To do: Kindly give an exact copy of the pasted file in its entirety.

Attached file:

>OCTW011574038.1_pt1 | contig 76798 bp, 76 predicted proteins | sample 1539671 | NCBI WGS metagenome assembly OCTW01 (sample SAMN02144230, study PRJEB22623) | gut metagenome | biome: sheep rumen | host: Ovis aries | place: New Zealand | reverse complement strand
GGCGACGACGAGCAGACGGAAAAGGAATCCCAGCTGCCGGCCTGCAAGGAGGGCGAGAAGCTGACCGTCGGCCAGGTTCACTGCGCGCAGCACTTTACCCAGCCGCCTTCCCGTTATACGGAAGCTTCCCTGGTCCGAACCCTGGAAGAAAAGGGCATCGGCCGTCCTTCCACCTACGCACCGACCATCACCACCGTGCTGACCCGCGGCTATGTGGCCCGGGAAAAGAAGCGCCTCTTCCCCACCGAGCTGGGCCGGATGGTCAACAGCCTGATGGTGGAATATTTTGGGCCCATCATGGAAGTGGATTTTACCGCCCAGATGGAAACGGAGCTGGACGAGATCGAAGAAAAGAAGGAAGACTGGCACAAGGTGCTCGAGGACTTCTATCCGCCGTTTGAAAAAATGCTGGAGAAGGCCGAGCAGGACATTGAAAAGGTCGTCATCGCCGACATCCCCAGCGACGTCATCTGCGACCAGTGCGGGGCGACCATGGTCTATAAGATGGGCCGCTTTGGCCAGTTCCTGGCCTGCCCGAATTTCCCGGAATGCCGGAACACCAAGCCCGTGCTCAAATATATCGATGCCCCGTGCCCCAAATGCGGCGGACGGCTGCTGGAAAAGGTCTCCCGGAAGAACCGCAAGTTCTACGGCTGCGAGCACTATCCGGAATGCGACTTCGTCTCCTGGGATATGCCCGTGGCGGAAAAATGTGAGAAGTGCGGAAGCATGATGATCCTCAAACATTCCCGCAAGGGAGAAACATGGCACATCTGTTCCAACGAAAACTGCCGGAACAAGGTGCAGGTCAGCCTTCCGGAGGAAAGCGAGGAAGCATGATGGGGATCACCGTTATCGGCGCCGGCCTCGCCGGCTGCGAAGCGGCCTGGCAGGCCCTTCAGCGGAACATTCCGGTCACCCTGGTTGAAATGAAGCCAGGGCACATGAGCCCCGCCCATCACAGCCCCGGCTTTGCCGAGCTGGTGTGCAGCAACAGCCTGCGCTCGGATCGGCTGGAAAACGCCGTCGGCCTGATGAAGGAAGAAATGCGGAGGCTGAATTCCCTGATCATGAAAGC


>OCTW011574038.1_pt1 | contig 76798 bp, 76 predicted proteins | sample 1539671 | NCBI WGS metagenome assembly OCTW01 (sample SAMN02144230, study PRJEB22623) | gut metagenome | biome: sheep rumen | host: Ovis aries | place: New Zealand | reverse complement strand
GGCGACGACGAGCAGACGGAAAAGGAATCCCAGCTGCCGGCCTGCAAGGAGGGCGAGAAGCTGACCGTCGGCCAGGTTCACTGCGCGCAGCACTTTACCCAGCCGCCTTCCCGTTATACGGAAGCTTCCCTGGTCCGAACCCTGGAAGAAAAGGGCATCGGCCGTCCTTCCACCTACGCACCGACCATCACCACCGTGCTGACCCGCGGCTATGTGGCCCGGGAAAAGAAGCGCCTCTTCCCCACCGAGCTGGGCCGGATGGTCAACAGCCTGATGGTGGAATATTTTGGGCCCATCATGGAAGTGGATTTTACCGCCCAGATGGAAACGGAGCTGGACGAGATCGAAGAAAAGAAGGAAGACTGGCACAAGGTGCTCGAGGACTTCTATCCGCCGTTTGAAAAAATGCTGGAGAAGGCCGAGCAGGACATTGAAAAGGTCGTCATCGCCGACATCCCCAGCGACGTCATCTGCGACCAGTGCGGGGCGACCATGGTCTATAAGATGGGCCGCTTTGGCCAGTTCCTGGCCTGCCCGAATTTCCCGGAATGCCGGAACACCAAGCCCGTGCTCAAATATATCGATGCCCCGTGCCCCAAATGCGGCGGACGGCTGCTGGAAAAGGTCTCCCGGAAGAACCGCAAGTTCTACGGCTGCGAGCACTATCCGGAATGCGACTTCGTCTCCTGGGATATGCCCGTGGCGGAAAAATGTGAGAAGTGCGGAAGCATGATGATCCTCAAACATTCCCGCAAGGGAGAAACATGGCACATCTGTTCCAACGAAAACTGCCGGAACAAGGTGCAGGTCAGCCTTCCGGAGGAAAGCGAGGAAGCATGATGGGGATCACCGTTATCGGCGCCGGCCTCGCCGGCTGCGAAGCGGCCTGGCAGGCCCTTCAGCGGAACATTCCGGTCACCCTGGTTGAAATGAAGCCAGGGCACATGAGCCCCGCCCATCACAGCCCCGGCTTTGCCGAGCTGGTGTGCAGCAACAGCCTGCGCTCGGATCGGCTGGAAAACGCCGTCGGCCTGATGAAGGAAGAAATGCGGAGGCTGAATTCCCTGATCATGAAAGC